The coupling piece 64 is coupled to the lower belt pulley 58 via tension bolt springs (72).
Upon rotation of the drive shaft 18, the cutter bar is taken along in idling mode via the coupling piece 64 and the springs 72, the belt pulley halves assuming the position in accordance with FIG. 5 with maximum active radius. If the cutter bar 20 encounters a resistance, the coupling sleeve 64 rotates against the force of the springs 72 relative to the drive shaft 18. In this case, as they move about the shaft 18, the guide pins 66 drive the upper V-belt pulley half 62, so that the belt pulley half 62 is lifted upwards on the thread of the hub 60 of the fixed belt pulley half 58, so that the active diameter of the belt pulley is reduced and the speed of the wheel drive is reduced. FIG. 6 shows the position in the full-load range, the guide pins bearing against the slot end, and the belt pulley halves being spread to a maximum.
FIG. 10 shows a further exemplary embodiment of a gear which is seated on the rotor drive shaft and differs from the gear in accordance with FIGS. 2 to 4 in essence in that the belt pulley halves 130, 132 are assigned separate cam disks in the form of an upper spherical disk 101 and a lower spherical disk 102. The result of this is--as may be seen from the following description--that the two belt pulley halves 130 and 132 are no longer rotated against one another, but are moved relative to one another exclusively axially with respect to the variation in diameter. In this exemplary embodiment, the cutter bar 120 is not arranged fixed with the rotor shaft 18, but can be rotated to a limited extent with respect to the latter. Screwed into the rotor shaft 18 is a screw 40 which via a disk 115 strains a guide sleeve 104 on the shaft 18 in such a way that this guide sleeve 104 is connected in a rotationally secure and axially secure fashion to the rotor shaft 18. In a lower turned recess the guide sleeve carries inner ball races of two ball bearings 106 whose outer ball races are inserted in the sleeve section 108 of the lower spherical disk 102. An inwardly projecting lower annular flange 110 is supported in a self-closed fashion from below against the outer ball race of the lower ball bearing 106, and a spring ring 113 arranged between the two ball bearings projects into an internal groove of the spherical disk, with the result that the latter is fixed axially with respect to the shaft 18 but can rotate with respect to the latter.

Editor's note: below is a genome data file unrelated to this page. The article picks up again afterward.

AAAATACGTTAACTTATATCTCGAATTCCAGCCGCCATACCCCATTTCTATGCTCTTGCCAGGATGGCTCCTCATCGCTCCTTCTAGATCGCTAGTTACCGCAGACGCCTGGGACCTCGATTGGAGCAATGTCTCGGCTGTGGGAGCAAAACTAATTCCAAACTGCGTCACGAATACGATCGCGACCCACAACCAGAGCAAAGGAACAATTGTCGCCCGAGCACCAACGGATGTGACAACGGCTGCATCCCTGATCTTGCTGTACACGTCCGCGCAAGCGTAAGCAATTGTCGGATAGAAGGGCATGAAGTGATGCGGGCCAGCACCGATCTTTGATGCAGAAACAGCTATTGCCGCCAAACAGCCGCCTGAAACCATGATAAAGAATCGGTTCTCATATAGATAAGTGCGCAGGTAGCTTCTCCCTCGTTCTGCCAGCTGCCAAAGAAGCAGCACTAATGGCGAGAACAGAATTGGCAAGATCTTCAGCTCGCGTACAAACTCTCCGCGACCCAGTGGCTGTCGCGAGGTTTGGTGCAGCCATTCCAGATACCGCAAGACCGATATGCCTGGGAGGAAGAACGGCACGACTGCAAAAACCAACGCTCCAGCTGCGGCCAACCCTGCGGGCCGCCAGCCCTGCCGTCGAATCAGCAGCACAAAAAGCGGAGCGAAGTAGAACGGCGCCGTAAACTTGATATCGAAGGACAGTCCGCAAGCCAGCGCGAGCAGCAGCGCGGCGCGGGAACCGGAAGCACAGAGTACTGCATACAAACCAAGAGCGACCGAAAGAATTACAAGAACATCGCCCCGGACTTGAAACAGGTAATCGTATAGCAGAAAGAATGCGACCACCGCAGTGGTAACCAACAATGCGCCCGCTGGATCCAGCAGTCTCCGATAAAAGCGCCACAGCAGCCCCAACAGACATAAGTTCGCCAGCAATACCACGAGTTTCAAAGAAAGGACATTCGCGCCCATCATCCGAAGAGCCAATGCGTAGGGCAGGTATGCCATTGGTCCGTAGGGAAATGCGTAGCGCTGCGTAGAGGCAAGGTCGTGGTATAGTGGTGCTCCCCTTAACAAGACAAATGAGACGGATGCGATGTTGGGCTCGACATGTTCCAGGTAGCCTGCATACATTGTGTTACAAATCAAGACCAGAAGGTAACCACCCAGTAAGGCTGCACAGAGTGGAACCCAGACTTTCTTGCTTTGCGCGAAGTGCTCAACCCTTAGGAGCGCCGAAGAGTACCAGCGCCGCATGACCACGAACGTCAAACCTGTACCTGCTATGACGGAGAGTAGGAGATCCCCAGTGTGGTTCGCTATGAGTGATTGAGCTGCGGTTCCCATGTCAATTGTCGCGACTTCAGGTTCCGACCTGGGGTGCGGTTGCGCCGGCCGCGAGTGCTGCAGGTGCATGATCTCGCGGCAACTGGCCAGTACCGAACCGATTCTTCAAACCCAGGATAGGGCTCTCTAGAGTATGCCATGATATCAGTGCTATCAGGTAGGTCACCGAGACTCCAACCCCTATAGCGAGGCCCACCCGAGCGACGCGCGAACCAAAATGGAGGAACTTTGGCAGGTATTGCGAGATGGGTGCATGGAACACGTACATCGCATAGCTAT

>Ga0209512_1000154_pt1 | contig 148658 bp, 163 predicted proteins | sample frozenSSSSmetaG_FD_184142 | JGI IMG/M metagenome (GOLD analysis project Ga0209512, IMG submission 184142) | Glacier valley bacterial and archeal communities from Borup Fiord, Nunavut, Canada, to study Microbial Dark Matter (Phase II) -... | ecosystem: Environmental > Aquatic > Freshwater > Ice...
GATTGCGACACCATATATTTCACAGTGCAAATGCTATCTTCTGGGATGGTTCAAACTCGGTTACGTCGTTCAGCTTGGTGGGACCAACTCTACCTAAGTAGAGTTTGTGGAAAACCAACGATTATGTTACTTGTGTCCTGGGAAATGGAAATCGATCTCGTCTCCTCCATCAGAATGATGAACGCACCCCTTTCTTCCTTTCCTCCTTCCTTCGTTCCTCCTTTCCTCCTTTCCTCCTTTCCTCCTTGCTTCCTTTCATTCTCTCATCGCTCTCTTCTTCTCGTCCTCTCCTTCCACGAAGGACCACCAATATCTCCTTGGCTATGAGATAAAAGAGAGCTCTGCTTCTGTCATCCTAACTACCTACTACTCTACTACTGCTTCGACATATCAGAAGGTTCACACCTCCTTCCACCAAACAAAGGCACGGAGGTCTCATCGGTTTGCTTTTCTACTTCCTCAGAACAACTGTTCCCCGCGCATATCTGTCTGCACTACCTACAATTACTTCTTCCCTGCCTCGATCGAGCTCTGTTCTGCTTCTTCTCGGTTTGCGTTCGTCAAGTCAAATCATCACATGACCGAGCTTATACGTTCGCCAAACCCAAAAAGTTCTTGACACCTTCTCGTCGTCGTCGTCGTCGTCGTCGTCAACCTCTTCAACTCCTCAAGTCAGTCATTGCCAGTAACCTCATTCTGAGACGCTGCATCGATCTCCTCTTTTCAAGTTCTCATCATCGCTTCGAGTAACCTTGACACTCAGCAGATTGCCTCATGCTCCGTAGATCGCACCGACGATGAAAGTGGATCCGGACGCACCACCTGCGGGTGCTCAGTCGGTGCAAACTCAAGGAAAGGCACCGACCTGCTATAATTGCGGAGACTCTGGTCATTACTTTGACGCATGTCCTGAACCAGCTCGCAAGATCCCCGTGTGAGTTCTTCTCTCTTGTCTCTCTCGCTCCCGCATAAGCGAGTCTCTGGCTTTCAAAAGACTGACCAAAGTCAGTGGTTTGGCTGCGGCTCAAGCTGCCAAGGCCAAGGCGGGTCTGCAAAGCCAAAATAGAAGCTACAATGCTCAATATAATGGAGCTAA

By means of a coupling disk 112, the inner flange ring 114 of the cutter bar 120 is fixed via screws 116 on the lower flange 110 of the lower spherical disk 102.
The upper spherical disk 101 is arranged on the guide sleeve 104 in a rotationally secure but axially displaceable fashion. Balls 156 run between the two spherical disks 101 and 102 on ball races which are arranged in such a way that given a mutual rotation of the two spherical disks 101 and 102 axial spreading takes place, that is to say the ball races rise in the circumferential direction. The relative rotation of the two spherical disks is limited by stop pins 118 which are inserted in the upper spherical disk 101 and run in arcuate slots 121 of the lower spherical disk and abut on the ends thereof.
The lower belt pulley half 130 is fixed on the guide sleeve 104 in a rotationally secure and axially nondisplaceable fashion by means of pins 122. The upper belt pulley half 132 is seated in a rotationally secure fashion on the guide sleeve 104 via splining 124. The upper V-belt pulley half 132 is axially displaceable on this splining 124. This V-belt pulley 132 is axially connected in a self-closed fashion to the axially displaceable upper spherical disk 101 via pins 126 which are arranged at an angular spacing from one another and engage with their upper and lower hook ends in an inner annular groove 128 of the belt pulley half 132 and in an inner annular groove 129 of the upper spherical disk 101. Arranged distributed over the circumference between the lower belt pulley half 130, which is connected to the guide sleeve, and the axially displaceable upper spherical disk 101 are pressing screw springs 134 acting in the axial direction. The spherical disks are surrounded by a pot-like housing 136. Projecting into the latter is an annular flange 138 which extends downwards from the lower belt pulley half 130.
The interspace between the annular flange 138 and the housing 136 can be filled with fat or the like, which effects viscosity damping of the relative rotary movement.
The gear represented in FIG. 10 operates as follows:
FIG. 10 shows the idling position. If the cutter bar 120 is loaded by impinging on the grass, it tends to rotate backwards in the direction of rotation with respect to the rotor shaft 18. This has the effect that the lower spherical disk 102 is rotated with respect to the upper spherical disk 101, which is arranged in a rotationally secure fashion, with the result that the upper spherical disk 101 is lifted axially against the force of the springs 134 via the balls 156, and lifts the upper belt pulley half 132 via the driver pins 126. The effective V-belt diameter is thereby reduced, and the drive of the running wheels becomes slower. If the torque acting on the cutter bar 120 decreases, the pressure springs 134 return the upper spherical disk 101 and the upper belt pulley half 132 with the effect of increasing the speed of the drive wheels.